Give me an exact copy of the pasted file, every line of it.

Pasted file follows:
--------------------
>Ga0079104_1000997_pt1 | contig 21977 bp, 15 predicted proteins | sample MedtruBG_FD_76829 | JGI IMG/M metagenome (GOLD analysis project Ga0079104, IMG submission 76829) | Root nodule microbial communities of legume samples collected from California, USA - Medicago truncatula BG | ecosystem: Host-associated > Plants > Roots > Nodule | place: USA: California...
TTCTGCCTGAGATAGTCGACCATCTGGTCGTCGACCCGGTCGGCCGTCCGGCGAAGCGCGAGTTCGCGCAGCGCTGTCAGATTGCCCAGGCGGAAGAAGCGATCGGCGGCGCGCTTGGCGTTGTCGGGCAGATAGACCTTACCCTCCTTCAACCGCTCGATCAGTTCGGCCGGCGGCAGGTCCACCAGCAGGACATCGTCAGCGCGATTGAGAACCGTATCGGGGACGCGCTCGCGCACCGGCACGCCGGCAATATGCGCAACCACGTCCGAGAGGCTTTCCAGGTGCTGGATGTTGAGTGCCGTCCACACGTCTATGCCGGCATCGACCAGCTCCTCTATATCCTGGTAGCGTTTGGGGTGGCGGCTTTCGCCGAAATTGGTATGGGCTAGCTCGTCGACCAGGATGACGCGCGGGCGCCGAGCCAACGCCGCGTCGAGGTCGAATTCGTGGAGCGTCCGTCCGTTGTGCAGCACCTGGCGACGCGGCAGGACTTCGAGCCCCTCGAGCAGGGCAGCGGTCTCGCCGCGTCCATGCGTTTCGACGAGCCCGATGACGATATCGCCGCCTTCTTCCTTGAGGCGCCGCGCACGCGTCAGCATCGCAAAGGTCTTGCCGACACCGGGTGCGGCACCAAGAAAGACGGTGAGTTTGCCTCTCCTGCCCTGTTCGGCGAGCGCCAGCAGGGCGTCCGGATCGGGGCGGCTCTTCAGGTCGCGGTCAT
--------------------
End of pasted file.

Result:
>Ga0079104_1000997_pt1 | contig 21977 bp, 15 predicted proteins | sample MedtruBG_FD_76829 | JGI IMG/M metagenome (GOLD analysis project Ga0079104, IMG submission 76829) | Root nodule microbial communities of legume samples collected from California, USA - Medicago truncatula BG | ecosystem: Host-associated > Plants > Roots > Nodule | place: USA: California...
TTCTGCCTGAGATAGTCGACCATCTGGTCGTCGACCCGGTCGGCCGTCCGGCGAAGCGCGAGTTCGCGCAGCGCTGTCAGATTGCCCAGGCGGAAGAAGCGATCGGCGGCGCGCTTGGCGTTGTCGGGCAGATAGACCTTACCCTCCTTCAACCGCTCGATCAGTTCGGCCGGCGGCAGGTCCACCAGCAGGACATCGTCAGCGCGATTGAGAACCGTATCGGGGACGCGCTCGCGCACCGGCACGCCGGCAATATGCGCAACCACGTCCGAGAGGCTTTCCAGGTGCTGGATGTTGAGTGCCGTCCACACGTCTATGCCGGCATCGACCAGCTCCTCTATATCCTGGTAGCGTTTGGGGTGGCGGCTTTCGCCGAAATTGGTATGGGCTAGCTCGTCGACCAGGATGACGCGCGGGCGCCGAGCCAACGCCGCGTCGAGGTCGAATTCGTGGAGCGTCCGTCCGTTGTGCAGCACCTGGCGACGCGGCAGGACTTCGAGCCCCTCGAGCAGGGCAGCGGTCTCGCCGCGTCCATGCGTTTCGACGAGCCCGATGACGATATCGCCGCCTTCTTCCTTGAGGCGCCGCGCACGCGTCAGCATCGCAAAGGTCTTGCCGACACCGGGTGCGGCACCAAGAAAGACGGTGAGTTTGCCTCTCCTGCCCTGTTCGGCGAGCGCCAGCAGGGCGTCCGGATCGGGGCGGCTCTTCAGGTCGCGGTCAT